However, in late March 2012, Jim Cawley, Tolbert's successor as the NBA's senior vice president of security, informed Hardwick that she would not oversee security for the women's national basketball team at the London Olympics, according to her complaint. "Part of her job description is she is responsible for WNBA players when they travel abroad to international events," Randolph McLaughlin, Hardwick's attorney, tells Security Director News. "The players who play on the USA basketball team are all WNBA players, so when she's traveling she's really protecting the players for the National Basketball Association or WNBA. That's her job. She did it in 2004 and 2008. There was no reason to believe she wouldn't do it again."

Hardwick alleges that she was removed in retaliation for rejecting the sexual advances of Auriemma, the coach of the women's national basketball team, during a 2009 trip to an invitation basketball tournament in Russia.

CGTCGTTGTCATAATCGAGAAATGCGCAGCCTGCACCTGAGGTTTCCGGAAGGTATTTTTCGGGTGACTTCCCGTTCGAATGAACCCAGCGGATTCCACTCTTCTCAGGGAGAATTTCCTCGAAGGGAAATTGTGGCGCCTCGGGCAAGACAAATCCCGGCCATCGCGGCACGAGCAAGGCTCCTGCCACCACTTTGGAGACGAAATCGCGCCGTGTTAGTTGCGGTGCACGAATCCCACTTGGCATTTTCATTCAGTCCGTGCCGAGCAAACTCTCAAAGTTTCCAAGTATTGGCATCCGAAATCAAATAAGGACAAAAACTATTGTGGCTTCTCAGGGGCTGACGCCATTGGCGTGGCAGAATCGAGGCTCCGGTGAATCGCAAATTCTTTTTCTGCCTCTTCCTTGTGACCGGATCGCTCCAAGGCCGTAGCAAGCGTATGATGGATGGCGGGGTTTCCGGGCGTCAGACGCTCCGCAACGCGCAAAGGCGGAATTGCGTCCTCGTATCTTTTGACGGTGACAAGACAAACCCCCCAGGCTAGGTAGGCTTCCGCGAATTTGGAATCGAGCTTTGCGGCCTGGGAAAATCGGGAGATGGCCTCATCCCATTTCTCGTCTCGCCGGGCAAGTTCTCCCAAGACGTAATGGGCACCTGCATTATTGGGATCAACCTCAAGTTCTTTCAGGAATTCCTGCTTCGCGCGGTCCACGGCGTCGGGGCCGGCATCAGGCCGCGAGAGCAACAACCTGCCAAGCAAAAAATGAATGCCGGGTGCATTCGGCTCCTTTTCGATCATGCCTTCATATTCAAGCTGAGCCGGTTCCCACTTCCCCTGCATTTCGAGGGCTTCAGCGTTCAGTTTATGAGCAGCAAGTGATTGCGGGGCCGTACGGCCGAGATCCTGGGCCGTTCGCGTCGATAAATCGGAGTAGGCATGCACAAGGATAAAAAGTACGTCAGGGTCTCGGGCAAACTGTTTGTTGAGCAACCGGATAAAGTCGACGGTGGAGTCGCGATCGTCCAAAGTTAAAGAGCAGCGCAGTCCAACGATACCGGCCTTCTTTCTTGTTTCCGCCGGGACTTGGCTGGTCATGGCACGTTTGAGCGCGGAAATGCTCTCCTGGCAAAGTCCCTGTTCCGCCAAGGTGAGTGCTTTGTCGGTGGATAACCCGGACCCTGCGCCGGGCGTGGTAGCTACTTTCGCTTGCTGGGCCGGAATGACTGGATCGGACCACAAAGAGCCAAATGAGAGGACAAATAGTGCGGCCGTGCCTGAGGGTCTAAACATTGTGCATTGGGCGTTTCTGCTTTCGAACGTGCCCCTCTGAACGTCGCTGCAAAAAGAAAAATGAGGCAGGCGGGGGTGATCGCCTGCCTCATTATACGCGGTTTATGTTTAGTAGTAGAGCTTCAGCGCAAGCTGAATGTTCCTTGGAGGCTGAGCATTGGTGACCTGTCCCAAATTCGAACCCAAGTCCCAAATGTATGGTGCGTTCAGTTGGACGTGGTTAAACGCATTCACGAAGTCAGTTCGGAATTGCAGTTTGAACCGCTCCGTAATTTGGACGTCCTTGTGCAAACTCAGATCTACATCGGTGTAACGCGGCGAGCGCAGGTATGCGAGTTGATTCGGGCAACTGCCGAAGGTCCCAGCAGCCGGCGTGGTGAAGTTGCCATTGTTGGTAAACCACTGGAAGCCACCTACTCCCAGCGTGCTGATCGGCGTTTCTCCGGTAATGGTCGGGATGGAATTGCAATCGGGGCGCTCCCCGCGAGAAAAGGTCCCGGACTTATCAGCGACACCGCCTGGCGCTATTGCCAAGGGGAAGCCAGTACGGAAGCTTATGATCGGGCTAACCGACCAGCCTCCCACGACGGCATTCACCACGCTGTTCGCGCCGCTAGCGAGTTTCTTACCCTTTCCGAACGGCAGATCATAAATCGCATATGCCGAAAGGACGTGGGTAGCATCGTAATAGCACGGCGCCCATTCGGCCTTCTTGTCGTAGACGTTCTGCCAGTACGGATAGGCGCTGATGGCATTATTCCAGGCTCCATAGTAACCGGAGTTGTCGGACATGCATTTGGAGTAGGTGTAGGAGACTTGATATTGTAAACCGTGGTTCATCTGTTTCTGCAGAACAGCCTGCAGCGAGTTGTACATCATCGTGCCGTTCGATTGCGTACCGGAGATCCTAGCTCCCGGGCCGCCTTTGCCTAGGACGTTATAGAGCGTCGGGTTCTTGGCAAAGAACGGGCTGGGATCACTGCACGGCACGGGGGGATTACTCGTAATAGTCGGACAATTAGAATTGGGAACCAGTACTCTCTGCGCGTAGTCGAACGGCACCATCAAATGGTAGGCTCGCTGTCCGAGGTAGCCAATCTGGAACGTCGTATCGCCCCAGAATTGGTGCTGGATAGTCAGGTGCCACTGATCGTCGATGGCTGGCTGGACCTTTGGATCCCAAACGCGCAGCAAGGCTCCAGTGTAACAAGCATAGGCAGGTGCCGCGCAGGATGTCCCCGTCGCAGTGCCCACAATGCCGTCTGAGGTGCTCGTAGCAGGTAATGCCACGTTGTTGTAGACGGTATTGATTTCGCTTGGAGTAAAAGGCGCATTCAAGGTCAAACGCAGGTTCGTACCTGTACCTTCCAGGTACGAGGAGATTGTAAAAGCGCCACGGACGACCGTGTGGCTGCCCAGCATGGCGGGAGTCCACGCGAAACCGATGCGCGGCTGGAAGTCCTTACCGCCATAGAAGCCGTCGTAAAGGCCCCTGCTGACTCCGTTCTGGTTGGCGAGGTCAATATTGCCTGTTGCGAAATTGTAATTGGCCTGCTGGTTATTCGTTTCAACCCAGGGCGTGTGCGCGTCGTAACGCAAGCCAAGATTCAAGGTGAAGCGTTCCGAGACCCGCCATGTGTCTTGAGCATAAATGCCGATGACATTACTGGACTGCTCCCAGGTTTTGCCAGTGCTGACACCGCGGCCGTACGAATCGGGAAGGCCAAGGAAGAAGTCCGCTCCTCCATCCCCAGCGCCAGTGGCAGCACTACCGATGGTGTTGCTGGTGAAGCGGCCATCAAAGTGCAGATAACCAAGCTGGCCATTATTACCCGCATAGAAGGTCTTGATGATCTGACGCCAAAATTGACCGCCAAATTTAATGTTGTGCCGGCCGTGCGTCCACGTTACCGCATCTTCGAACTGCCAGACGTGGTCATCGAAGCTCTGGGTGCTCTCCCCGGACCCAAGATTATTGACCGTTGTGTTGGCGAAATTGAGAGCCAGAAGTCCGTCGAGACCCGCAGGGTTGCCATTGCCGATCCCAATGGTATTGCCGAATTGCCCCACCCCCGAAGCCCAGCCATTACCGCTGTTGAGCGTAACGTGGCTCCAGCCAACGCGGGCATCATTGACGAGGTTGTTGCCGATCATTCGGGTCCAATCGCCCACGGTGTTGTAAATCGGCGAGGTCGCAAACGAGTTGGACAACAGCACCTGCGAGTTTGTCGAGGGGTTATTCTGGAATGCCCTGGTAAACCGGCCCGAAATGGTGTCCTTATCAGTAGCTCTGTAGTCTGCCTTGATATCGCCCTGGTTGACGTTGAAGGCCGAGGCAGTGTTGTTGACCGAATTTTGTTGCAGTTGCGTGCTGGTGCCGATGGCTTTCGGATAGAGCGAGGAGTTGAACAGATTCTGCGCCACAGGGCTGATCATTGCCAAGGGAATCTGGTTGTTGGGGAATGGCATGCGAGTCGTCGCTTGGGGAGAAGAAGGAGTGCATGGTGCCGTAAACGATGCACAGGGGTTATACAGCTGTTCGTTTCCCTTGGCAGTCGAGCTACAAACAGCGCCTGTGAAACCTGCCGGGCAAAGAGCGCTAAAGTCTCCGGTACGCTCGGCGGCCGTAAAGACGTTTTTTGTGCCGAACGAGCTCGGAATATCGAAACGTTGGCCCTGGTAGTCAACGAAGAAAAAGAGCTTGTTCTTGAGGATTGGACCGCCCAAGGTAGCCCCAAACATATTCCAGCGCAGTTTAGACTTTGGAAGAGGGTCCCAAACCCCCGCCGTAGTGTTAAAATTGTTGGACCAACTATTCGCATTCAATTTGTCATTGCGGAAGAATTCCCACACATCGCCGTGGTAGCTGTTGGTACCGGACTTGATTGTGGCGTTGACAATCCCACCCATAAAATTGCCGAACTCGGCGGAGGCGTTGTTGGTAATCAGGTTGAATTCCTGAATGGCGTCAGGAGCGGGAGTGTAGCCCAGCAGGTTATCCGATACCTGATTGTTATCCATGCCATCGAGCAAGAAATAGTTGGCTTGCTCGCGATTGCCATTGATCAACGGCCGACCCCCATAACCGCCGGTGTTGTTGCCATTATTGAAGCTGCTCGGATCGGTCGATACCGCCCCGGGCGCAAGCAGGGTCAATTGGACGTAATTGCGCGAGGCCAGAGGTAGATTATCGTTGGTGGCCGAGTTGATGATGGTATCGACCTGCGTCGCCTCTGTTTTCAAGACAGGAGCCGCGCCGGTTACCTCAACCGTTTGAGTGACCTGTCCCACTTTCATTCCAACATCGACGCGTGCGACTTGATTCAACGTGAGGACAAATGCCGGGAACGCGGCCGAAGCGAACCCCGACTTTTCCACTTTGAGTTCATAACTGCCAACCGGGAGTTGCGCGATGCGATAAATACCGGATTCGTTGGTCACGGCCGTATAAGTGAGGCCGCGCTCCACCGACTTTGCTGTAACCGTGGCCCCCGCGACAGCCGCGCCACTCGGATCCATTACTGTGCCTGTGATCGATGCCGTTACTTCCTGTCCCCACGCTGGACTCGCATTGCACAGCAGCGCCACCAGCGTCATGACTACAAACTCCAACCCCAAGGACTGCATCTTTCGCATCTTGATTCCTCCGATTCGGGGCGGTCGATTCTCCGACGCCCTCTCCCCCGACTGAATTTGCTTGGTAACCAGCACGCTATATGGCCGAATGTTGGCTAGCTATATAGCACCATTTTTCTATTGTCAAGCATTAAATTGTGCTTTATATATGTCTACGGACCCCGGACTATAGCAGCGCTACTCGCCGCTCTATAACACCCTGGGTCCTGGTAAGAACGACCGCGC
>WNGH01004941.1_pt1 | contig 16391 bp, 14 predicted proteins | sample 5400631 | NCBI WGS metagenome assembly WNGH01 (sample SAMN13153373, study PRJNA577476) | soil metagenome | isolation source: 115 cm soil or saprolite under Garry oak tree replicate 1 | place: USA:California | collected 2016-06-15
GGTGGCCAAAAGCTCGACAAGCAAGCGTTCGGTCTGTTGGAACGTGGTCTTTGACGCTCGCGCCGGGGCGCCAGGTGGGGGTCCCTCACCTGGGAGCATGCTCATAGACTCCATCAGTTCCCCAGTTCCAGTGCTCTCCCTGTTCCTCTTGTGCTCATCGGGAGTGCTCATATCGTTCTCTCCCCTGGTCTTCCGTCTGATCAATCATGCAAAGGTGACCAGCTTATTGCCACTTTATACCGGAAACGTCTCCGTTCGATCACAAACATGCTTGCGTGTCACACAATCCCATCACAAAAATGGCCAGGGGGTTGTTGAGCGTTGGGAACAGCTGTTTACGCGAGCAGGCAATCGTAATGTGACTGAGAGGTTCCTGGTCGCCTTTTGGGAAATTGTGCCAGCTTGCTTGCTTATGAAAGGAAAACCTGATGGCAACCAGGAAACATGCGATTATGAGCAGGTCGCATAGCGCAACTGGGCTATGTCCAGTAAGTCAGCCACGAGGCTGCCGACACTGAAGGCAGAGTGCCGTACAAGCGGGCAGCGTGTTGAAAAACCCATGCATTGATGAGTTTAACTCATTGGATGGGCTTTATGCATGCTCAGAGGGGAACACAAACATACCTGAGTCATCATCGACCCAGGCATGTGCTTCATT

Hardwick claims Auriemma approached her and a fellow NBA security employee one night in the hotel bar. After Hardwick and her colleague excused themselves and headed for their hotel rooms, Hardwick claims Auriemma “stalked, assaulted and battered [her] by following her to her room, grabbing her about the arm and attempting to forcibly kiss her on the mouth.” Hardwick was startled, but "utilizing her training as a police officer and security professional, reacted quickly by shoving him away and stating, 'What are you doing? You better check yourself before you get hurt!'" Auriemma reportedly walked away "red-faced."

When Hardwick returned to the NBA's offices, she reported the incident to her then-supervisor, Tolbert, who dismissed her allegations without investigating. "When that kind of complaint has been made, one would assume a responsible supervisor would in fact investigate that to see if [the company has] any exposure, just from a pure risk-assessment point of view," McLaughlin says. "But obviously Mr. Tolbert had his own issues with respect to these kinds of questions. He was sued himself for gender-based discrimination, so maybe he wasn't the best person to handle this."